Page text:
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C# Design Patterns: The Decorator Pattern

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Dress up your object-oriented code and learn how to modify the behavior of individual objects without having to create a new derived class with the Decorator pattern.
This chapter is from the book

This chapter is from the book

The Decorator pattern provides us with a way to modify the behavior of individual objects without having to create a new derived class. Suppose we have a program that uses eight objects, but three of them need an additional feature. You could create a derived class for each of these objects, and in many cases this would be a perfectly acceptable solution. However, if each of these three objects requires different features, this would mean creating three derived classes. Further, if one of the classes has features of both of the other classes, you begin to create complexity that is both confusing and unnecessary.

For example, suppose we wanted to draw a special border around some of the buttons in a toolbar. If we created a new derived Button class, this means that all of the buttons in this new class would always have the same border, even if that isn’t what we want.

Instead, we create a Decorator class that decorates the buttons. Then we derive any number of specific Decorators from the main Decorator class, each of which performs a specific kind of decoration. In order to decorate a button, the Decorator has to be an object derived from the visual environment so it can receive paint method calls and forward calls to other useful graphic methods to the object it is decorating. This is another case where object containment is favored over object inheritance. The Decorator is a graphical object, but it contains the object it is decorating. It may intercept some graphical method calls, perform some additional computation, and pass them on to the underlying object it is decorating.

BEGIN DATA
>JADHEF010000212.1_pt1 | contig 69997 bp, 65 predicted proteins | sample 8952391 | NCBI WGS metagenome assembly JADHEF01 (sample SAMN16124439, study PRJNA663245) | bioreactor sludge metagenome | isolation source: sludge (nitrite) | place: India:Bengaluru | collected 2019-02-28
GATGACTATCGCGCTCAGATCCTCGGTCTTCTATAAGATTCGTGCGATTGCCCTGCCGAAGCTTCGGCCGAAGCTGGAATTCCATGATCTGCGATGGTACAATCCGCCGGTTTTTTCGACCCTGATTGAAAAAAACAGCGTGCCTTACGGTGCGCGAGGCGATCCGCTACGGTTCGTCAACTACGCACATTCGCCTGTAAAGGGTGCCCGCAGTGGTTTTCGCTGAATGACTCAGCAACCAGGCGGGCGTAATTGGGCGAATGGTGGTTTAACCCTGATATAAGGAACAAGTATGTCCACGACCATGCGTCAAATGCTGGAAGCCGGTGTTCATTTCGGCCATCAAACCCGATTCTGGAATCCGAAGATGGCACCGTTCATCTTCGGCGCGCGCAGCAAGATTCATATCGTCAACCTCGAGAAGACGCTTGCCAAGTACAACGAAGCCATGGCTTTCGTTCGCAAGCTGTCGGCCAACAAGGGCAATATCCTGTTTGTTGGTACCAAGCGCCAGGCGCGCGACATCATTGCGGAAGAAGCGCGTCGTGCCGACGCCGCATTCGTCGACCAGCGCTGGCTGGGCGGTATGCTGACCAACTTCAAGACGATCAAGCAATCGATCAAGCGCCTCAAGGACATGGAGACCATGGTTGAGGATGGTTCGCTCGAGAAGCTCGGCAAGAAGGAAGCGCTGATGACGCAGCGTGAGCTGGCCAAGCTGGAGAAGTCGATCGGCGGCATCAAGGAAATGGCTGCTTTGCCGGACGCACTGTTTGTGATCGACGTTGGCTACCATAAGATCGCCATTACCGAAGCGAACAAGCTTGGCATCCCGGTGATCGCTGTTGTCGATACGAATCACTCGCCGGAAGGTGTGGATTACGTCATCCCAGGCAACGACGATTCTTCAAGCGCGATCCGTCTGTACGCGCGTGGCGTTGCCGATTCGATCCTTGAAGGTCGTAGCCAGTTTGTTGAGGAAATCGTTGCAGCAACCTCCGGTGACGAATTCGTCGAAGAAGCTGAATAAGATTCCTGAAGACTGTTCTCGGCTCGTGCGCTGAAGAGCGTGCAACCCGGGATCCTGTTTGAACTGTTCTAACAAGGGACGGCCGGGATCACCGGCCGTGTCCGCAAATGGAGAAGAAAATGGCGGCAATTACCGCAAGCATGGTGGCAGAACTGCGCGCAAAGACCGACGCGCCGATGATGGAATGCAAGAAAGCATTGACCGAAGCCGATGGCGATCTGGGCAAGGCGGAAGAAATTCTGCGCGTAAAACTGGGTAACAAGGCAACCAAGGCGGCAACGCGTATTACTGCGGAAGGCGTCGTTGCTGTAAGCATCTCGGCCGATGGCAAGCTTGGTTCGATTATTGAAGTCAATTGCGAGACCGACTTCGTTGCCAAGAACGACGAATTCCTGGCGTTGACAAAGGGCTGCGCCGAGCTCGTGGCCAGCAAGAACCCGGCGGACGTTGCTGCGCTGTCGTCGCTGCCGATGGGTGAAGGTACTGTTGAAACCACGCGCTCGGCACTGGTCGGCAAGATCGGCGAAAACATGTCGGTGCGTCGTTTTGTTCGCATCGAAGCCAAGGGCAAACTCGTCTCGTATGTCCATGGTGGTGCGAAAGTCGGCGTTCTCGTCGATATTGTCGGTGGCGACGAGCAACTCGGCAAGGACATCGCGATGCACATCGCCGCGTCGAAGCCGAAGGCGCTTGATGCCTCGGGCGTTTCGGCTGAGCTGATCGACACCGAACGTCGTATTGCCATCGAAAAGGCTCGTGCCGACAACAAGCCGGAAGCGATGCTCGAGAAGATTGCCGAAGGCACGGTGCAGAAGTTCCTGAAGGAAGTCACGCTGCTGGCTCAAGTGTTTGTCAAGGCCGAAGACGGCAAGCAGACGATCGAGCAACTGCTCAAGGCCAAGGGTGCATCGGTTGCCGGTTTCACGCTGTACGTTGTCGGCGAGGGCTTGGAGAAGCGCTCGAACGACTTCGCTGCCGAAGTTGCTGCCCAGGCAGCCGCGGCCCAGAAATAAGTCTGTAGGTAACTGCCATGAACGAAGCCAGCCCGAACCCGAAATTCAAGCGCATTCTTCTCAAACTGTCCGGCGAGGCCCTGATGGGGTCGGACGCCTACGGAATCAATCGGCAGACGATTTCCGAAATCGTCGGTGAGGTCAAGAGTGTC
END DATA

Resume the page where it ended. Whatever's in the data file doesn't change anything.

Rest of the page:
Decorating a CoolButton

Recent Windows applications such as Internet Explorer and Netscape Navigator have a row of flat, unbordered buttons that highlight themselves with outline borders when you move your mouse over them. Some Windows programmers call this toolbar a CoolBar and the buttons CoolButtons. There is no comparable button behavior in C# controls, but we can obtain that behavior by decorating a Panel and using it to contain a button. In this case, we decorate it by drawing black and white border lines to highlight the button or gray lines to remove the button borders.

Let’s consider how to create this Decorator. Design Patterns suggests that Decorators should be derived from some general visual component class, and then every message for the actual button should be forwarded from the Decorator. This is not all that practical in C#, but if we use containers as Decorators, all of the events are forwarded to the control being contained.

Design Patterns further suggests that classes such as Decorator should be abstract classes and that you should derive all of your actual working (or concrete) Decorators from the Abstract class. In our implementation, we define a Decorator interface that receives the mouse and paint events we need to intercept.

public interface Decorator       { 
      void mouseMove(object sender, MouseEventArgs e); 
      void mouseEnter(object sender, EventArgs e); 
      void mouseLeave(object sender, EventArgs e); 
      void paint(object sender, PaintEventArgs e); 

For our actual implementation, we can derive a CoolDecorator from a Panel class and have it become the container that holds the button we are going to decorate.

Now, let’s look at how we could implement a CoolButton. All we really need to do is to draw the white and black lines around the button area when it is highlighted and draw gray lines when it is not. When a MouseMove is detected over the button, the next paint event should draw the highlighted lines, and when the mouse leaves the button area, the next paint event should draw outlines in gray. We do this by setting a mouse_over flag and then forcing a repaint by calling the Refresh method.

public void mouseMove(object sender, MouseEventArgs e){ 
             mouse_over = true; 
public void mouseEnter(object sender, EventArgs e){ 
      mouse_over = true; 
      this.Refresh (); 
public void mouseLeave(object sender, EventArgs e){ 
      mouse_over = false; 
      this.Refresh (); 

This is the actual paint event.

public virtual void paint(object sender, PaintEventArgs e){ 
      //draw over button to change its outline 
      Graphics g = e.Graphics; 
      const int  d = 1; 
      //draw over everything in gray first 
      g.DrawRectangle(gPen, 0, 0, x2 - 1, y2 - 1); 
      //draw black and white boundaries 
      //if the mouse is over 
      if( mouse_over) { 
             g.DrawLine(bPen, 0, 0, x2 - d, 0); 
             g.DrawLine(bPen, 0, 0, 0, y2 - 1); 
             g.DrawLine(wPen, 0, y2 - d, x2 - d, y2 - d); 
             g.DrawLine(wPen, x2 - d, 0, x2 - d, y2 - d); 
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